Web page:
A Collaboration with the University of Pittsburgh

Federal appeals court upholds Merrill Lynch executive conviction in Enron affair

A federal appeals court on Friday upheld [opinion, PDF] the conviction of ex-Merrill Lynch [corporate website] executive James Brown stemming from his role in the Enron fraud scandal [JUIRST news archive]. Brown was indicted on five counts in 2003 stemming from a 1999 transaction in which Merrill took a $28 million equity interest in a facility of barge-mounted power generators on the Nigerian coast along with Enron. The transaction, in which Merrill paid Enron $7 million and loaned $21 million more was ultimately exposed as a "sham sale" designed only to "allow Enron to artificially enhance its fourth-quarter earnings to meet forecasts." Brown served as the director in charge of Merrill's Strategic Asset and Lease Finance group at the time. With three of the charges dropped [JURIST report], Brown was convicted [JURIST report], along with three other former Merrill executives, in 2004 on charges of perjury and obstruction of justice. Brown challenged his convictions on the grounds that the government violated his right to due process by "withholding materially favorable evidence that it possessed pre-trial," specifically a set of FBI notes from an interview of Enron CFO Andrew Fastow, Senate investigators' notes from an interview with Enron Treasurer Jeff McMahon and transcripts of testimony delivered by Merrill Lynch Chief Counsel Katherine Zrike delivered to a grand jury and the Securities and Exchange Commission (SEC) [official website]. The court held that the evidence in question was not material and thus, under Brady v. Maryland [opinion], insufficient to overturn Brown's conviction:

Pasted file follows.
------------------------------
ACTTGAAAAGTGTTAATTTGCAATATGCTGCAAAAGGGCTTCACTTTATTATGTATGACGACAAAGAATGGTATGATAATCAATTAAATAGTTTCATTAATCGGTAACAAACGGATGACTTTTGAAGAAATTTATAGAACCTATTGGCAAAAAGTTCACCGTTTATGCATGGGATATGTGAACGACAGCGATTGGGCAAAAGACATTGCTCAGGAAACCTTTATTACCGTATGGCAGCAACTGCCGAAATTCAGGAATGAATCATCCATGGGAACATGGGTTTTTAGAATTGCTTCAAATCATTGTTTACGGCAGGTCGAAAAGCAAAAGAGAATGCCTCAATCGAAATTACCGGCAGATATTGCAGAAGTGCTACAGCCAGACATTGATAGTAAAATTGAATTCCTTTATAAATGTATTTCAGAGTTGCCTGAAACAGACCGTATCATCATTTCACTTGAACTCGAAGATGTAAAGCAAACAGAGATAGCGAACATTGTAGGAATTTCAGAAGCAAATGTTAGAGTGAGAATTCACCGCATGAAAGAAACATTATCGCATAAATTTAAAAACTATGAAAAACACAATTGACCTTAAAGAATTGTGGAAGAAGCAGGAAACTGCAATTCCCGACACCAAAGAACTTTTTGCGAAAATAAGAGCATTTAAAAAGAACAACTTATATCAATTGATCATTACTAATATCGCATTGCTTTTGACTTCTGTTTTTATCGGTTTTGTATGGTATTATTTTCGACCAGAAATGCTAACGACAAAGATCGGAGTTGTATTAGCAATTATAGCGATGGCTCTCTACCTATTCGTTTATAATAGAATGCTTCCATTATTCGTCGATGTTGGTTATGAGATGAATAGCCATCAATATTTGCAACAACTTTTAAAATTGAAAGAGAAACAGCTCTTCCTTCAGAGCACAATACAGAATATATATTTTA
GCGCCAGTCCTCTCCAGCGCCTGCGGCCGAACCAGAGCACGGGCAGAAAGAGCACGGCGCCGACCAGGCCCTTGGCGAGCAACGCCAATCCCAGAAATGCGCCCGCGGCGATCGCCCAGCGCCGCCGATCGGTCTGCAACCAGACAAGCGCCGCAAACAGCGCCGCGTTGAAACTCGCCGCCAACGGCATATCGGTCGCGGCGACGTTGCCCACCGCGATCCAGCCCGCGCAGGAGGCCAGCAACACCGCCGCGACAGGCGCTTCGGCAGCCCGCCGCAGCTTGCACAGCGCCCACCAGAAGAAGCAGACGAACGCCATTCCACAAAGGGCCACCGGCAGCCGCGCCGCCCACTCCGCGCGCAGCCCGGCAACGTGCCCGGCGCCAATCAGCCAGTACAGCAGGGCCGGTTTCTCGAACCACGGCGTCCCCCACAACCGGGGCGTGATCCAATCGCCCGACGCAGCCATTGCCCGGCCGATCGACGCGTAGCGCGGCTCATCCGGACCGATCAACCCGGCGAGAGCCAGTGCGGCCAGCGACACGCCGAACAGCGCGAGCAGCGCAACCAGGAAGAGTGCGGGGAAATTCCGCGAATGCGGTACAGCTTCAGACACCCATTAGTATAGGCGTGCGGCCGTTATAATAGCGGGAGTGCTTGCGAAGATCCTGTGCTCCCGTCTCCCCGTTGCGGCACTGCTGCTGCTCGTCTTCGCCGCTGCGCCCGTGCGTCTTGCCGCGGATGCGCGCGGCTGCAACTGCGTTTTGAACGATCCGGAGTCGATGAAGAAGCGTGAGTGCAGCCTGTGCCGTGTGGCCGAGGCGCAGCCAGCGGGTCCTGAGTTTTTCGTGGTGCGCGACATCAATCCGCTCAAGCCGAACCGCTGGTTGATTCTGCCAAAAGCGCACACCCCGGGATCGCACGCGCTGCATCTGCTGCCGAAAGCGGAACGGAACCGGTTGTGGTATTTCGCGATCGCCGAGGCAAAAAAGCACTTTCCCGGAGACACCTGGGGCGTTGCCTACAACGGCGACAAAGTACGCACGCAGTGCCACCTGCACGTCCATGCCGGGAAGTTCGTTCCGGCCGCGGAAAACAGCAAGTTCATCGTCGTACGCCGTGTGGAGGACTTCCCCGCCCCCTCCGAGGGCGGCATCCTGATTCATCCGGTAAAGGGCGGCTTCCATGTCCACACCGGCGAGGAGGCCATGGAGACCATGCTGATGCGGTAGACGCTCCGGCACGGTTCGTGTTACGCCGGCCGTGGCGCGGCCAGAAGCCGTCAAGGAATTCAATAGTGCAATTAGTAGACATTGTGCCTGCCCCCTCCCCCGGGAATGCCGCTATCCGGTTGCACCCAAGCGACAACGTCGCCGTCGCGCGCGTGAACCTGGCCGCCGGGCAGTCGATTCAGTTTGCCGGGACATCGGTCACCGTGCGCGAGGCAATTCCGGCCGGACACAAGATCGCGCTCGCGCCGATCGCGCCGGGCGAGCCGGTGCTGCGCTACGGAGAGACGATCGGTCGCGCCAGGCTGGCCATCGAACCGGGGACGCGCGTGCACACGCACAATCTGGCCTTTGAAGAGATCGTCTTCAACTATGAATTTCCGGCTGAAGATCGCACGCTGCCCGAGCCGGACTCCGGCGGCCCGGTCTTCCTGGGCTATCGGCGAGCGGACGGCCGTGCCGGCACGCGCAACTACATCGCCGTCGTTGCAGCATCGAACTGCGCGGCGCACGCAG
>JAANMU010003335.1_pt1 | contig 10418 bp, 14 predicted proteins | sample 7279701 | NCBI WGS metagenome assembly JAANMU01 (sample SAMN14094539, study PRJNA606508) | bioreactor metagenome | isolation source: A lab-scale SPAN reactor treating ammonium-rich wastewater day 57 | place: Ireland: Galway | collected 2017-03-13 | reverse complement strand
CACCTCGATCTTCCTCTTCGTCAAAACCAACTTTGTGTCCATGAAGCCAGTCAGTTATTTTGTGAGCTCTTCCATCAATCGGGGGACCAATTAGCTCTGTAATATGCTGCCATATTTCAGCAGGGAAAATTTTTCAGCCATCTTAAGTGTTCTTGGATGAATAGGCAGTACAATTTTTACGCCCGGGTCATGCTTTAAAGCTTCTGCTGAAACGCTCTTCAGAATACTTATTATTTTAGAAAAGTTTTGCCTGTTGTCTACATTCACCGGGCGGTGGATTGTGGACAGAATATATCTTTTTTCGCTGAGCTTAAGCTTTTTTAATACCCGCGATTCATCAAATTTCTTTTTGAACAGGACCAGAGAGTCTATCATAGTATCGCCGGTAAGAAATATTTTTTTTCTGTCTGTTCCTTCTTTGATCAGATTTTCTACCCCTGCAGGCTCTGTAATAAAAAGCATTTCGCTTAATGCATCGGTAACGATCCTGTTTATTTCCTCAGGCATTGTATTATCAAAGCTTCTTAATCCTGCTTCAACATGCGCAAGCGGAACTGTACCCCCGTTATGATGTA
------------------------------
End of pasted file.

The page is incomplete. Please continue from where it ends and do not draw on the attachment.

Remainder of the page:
Brown points to the divided panel in Brown I to argue that the case against him was relatively weak. It is true that the panel was divided on Brown's guilt, but that division was over whether a legally unenforceable oral promise could establish Brown's guilt, not whether there was an oral promise at all [as documented in the undisclosed FBI evidence]. . . . The alleged Brady evidence in this appeal only addresses the latter issue . . . It thus does not call the majority's holding in Brown I into question, and we have no authority to relitigate the issue that divided the panel. In short, the district court did not commit reversible error in holding that the Brady items, taken together, did not create a reasonable probability of a different outcome.
The Fifth Circuit overturned fraud and conspiracy convictions [opinion, PDF; JURIST report] against Brown in 2006 "on the legal ground that the government's theory of fraud relating to the deprivation of honest services — one of three theories of fraud charged in the Indictment — is flawed." Enron CEO Jeffrey Skilling [JURIST news archive] was also absolved of fraud charges when the Supreme Court's interpreted the "honest service" doctrine [18 USC § 1346] narrowly in Skilling v. United States [Cornell II backgrounder; JURIST report]. Although the Court's ruling [text, PDF] did not overturn the rule as unconstitutionally vague, it limited its application only to instances of bribery and kickbacks.

About Paper Chase

Paper Chase is JURIST's real-time legal news service, powered by a team of 30 law student reporters and editors led by law professor Bernard Hibbitts at the University of Pittsburgh School of Law. As an educational service, Paper Chase is dedicated to presenting important legal news and materials rapidly, objectively and intelligibly in an accessible format.

© Copyright JURIST Legal News and Research Services, Inc., 2013.